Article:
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Keywords:

  • Diamorphine;
  • labour analgesia;
  • meperidine;
  • opiate;
  • pethidine

Objective

Intramuscular (i.m.) pethidine is used worldwide for labour analgesia and i.m. diamorphine usage has increased in the UK in the last 15 years. This trial aims to ascertain the relative efficacy and adverse effects of diamorphine and pethidine for labour pain.

Design

Prospective, parallel-arm randomised controlled trial with blinding of participants, care-givers and outcome assessors.

Setting

Maternity units in two District General Hospitals in the UK.

Population

After written informed consent, 484 women were randomised and recruited (244 diamorphine, 240 pethidine). Inclusion criteria included women 16 years or older, established labour, singleton pregnancy, 37–42 weeks of gestation and weight 60–120 kg.

Methods

On request of i.m. analgesia, participants received either 150 mg pethidine or 7.5 mg diamorphine based on computer-generated block randomisation.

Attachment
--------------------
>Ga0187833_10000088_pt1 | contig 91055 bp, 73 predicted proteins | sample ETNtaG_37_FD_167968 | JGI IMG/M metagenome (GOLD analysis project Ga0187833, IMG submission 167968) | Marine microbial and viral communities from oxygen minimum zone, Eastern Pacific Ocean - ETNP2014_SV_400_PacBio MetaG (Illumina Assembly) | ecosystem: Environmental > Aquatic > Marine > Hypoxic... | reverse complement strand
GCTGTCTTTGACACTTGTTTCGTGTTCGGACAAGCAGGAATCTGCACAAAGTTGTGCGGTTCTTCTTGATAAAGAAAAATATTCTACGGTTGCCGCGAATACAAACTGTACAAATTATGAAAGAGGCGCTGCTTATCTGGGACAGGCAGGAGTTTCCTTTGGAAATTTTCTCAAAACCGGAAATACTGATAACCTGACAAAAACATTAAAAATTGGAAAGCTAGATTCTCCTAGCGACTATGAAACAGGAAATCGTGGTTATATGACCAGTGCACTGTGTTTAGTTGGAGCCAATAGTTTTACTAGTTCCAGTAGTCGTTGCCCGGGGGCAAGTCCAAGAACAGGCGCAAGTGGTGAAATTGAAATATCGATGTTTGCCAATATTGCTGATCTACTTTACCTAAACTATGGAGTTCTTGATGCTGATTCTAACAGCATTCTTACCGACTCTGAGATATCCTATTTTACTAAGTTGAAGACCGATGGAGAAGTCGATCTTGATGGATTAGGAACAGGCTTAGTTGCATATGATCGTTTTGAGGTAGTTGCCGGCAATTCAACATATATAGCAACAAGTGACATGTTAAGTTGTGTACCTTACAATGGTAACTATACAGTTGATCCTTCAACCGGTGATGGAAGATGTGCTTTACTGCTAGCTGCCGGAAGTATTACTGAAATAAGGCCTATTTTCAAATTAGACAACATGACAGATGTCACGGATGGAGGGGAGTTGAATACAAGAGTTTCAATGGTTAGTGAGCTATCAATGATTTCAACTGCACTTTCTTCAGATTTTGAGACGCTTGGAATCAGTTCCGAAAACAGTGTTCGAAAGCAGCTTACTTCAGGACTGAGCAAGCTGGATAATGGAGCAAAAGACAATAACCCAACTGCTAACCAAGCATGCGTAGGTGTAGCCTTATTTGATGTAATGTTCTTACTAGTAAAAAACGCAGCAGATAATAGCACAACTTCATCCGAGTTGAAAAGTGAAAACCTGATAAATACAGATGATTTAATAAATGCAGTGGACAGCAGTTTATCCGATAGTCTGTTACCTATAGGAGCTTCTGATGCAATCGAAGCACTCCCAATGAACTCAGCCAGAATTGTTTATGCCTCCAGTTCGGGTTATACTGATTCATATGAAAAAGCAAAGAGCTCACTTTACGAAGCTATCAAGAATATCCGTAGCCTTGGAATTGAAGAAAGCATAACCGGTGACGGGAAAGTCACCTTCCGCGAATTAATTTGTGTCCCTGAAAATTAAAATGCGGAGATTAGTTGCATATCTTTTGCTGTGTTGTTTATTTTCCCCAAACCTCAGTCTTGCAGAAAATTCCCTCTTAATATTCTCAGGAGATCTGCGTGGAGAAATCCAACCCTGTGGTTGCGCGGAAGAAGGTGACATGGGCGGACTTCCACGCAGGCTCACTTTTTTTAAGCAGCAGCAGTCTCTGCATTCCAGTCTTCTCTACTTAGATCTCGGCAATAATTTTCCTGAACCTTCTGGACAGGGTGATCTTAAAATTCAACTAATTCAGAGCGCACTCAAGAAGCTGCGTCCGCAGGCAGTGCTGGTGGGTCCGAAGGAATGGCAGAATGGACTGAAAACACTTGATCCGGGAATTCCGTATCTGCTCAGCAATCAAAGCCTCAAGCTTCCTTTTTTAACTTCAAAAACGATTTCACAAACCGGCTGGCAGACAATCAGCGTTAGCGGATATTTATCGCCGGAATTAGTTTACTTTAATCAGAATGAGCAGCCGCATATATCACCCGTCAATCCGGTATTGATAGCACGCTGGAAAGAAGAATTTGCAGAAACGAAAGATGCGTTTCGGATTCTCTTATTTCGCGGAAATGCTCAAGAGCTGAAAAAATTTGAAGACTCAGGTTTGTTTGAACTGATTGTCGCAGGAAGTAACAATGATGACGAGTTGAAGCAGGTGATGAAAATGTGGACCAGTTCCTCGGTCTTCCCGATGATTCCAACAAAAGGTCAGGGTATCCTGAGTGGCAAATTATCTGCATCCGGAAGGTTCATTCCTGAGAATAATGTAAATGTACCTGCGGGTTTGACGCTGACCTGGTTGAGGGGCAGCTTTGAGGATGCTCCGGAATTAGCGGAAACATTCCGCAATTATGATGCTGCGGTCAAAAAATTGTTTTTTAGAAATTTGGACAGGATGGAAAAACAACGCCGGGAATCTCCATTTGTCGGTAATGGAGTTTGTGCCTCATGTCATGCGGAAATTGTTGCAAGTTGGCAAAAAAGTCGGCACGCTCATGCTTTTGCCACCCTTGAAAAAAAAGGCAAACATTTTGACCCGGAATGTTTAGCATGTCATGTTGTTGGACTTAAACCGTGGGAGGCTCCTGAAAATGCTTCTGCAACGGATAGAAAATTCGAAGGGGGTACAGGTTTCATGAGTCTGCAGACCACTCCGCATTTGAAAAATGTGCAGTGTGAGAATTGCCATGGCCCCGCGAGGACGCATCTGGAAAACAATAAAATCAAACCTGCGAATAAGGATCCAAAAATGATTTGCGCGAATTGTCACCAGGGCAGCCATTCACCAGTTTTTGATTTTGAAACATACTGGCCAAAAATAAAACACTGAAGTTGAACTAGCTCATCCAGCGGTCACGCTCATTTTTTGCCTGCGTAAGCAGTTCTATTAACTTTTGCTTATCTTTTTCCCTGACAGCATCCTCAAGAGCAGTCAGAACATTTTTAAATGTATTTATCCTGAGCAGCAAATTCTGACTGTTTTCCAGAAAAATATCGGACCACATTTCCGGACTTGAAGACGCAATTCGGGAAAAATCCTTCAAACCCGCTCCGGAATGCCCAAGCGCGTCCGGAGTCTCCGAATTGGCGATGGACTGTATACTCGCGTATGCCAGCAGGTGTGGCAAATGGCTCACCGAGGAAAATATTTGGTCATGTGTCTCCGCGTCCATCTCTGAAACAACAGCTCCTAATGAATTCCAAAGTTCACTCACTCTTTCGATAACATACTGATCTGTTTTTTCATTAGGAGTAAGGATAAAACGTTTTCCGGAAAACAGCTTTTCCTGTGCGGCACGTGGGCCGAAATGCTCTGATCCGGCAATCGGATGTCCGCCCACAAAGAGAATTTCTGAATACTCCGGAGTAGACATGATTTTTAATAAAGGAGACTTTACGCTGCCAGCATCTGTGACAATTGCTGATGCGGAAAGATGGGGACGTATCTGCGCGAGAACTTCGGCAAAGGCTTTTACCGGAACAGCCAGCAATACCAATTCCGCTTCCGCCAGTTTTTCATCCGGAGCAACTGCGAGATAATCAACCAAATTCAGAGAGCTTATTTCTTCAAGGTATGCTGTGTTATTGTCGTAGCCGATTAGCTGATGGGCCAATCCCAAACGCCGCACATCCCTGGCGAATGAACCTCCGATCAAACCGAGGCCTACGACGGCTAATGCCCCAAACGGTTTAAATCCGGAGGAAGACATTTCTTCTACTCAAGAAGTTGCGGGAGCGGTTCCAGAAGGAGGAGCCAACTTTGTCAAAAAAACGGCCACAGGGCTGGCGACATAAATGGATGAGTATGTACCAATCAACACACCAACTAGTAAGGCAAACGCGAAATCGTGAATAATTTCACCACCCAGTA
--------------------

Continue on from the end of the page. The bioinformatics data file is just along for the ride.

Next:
Main outcome measures

Maternal—reduction in pain intensity from baseline (10-cm visual analogue scale) at 60 minutes and over the 3-hour period after drug administration. Neonatal—requirement for resuscitation and Apgar score at 1 minute.

Results

Diamorphine provided modestly improved pain relief at 60 minutes, mean difference 1 cm (95% confidence interval [CI] 0.5–1.5), and over the 3 hours, mean difference 0.7 cm (95% CI 0.3–1.1). However, average length of labour in women receiving diamorphine was 82 minutes longer (95% CI 39–124) and therefore they experienced more pain overall. There were no statistically significant differences in primary neonatal outcomes.

Conclusions

There is a modest difference between the analgesia provided by diamorphine or pethidine for labour analgesia but diamorphine is associated with significantly longer labours.